Institute for War and Peace Reporting | Giving Voice, Driving Change
Rana Abdulrazaq, an activist from Kirkuk, northern Iraq. (Photo: IWPR)
Rana Abdulrazaq, a 30 year-old activist, is determined to change attitudes in her conservative hometown of Kirkuk, northern Iraq.
“I want young people in Kirkuk to be open to new ideas and opinions rather than being imprisoned by so many old traditions, customs and beliefs,” said the blogger and English language university student.
Her most recent Faceboook live video story takes her followers on a tour of a poor area of Kirkuk to highlight the lack of basic services and infrastructure in the neighborhood.
But her real passion is to focus on issues affecting young people and women in her stories, encouraging them to have confidence in their own abilities. She loves highlighting successful women who believed in themselves and went on to pursue their passions and dreams.
Abdulrazaq, a divorcee with a 13 year-old daughter, leads by example. She said that people in Kirkuk were prejudiced towards women in her position.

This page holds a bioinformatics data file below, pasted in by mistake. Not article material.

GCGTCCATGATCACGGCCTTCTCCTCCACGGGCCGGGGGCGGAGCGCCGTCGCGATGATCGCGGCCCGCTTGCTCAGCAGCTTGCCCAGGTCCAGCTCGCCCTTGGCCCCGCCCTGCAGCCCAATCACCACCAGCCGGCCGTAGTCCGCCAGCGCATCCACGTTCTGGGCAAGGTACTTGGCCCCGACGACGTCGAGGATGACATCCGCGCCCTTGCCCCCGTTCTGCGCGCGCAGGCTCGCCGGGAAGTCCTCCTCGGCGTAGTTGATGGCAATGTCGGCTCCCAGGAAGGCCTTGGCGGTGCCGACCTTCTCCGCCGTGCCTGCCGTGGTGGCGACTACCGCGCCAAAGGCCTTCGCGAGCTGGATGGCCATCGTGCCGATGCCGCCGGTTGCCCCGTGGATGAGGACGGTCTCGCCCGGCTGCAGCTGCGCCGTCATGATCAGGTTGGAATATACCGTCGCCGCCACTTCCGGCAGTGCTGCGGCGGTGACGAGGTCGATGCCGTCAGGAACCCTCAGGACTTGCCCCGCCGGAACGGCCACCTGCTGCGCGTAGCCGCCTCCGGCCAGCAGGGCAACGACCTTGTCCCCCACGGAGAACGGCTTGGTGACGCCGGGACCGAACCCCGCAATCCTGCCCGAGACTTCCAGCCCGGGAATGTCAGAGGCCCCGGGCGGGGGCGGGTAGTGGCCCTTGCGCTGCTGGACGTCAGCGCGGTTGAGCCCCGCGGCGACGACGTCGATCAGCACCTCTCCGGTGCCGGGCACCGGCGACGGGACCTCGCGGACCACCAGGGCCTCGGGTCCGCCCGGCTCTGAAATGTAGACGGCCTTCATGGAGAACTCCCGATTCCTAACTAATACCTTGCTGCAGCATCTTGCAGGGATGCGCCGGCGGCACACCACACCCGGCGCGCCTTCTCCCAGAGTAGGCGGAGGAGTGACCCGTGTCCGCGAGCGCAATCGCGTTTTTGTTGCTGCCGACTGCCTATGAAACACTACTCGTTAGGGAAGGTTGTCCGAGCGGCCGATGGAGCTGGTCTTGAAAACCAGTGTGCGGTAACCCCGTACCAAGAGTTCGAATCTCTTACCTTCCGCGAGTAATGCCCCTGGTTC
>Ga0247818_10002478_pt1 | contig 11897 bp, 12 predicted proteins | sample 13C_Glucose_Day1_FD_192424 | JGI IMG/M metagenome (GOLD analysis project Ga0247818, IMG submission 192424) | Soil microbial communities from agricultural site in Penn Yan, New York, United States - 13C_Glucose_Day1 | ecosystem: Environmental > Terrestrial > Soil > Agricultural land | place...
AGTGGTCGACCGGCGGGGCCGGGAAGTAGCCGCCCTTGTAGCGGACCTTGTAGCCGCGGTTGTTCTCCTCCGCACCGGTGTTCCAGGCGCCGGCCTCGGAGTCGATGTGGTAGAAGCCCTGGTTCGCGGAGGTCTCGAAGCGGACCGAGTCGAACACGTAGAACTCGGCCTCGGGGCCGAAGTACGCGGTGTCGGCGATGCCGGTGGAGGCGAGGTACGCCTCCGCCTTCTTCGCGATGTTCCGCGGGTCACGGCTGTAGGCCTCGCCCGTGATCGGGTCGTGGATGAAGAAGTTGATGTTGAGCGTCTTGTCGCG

“People went crazy when I asked for a divorce,” she said. “When it comes to divorce, they think it is always the woman’s fault, that she is the reason and the one who must be blamed - and society thinks that divorced women can be easily exploited.”
She said that part of her activism was to encourage divorced women not to blame themselves or feel ashamed.
“I tell them you are great,” Abdulrazaq continued. “You can always grow and meet the right person and get married again.”
Her work with IWPR has helped give her confidence to overcome her own fears and become a more influential and a better blogger.
“Before IWPR gave me training and coaching, I was afraid to speak in front of an audience or camera and make live videos,” she explained. “IWPR turned me into a confident woman and activist and I made my first live video on Facebook with IWPR’s support.”
After graduation, Abdulrazaq plans to go on to teach at Kirkuk university; and dreams of writing a novel that will encourage young people to be broad-minded and open to new opinions and beliefs.
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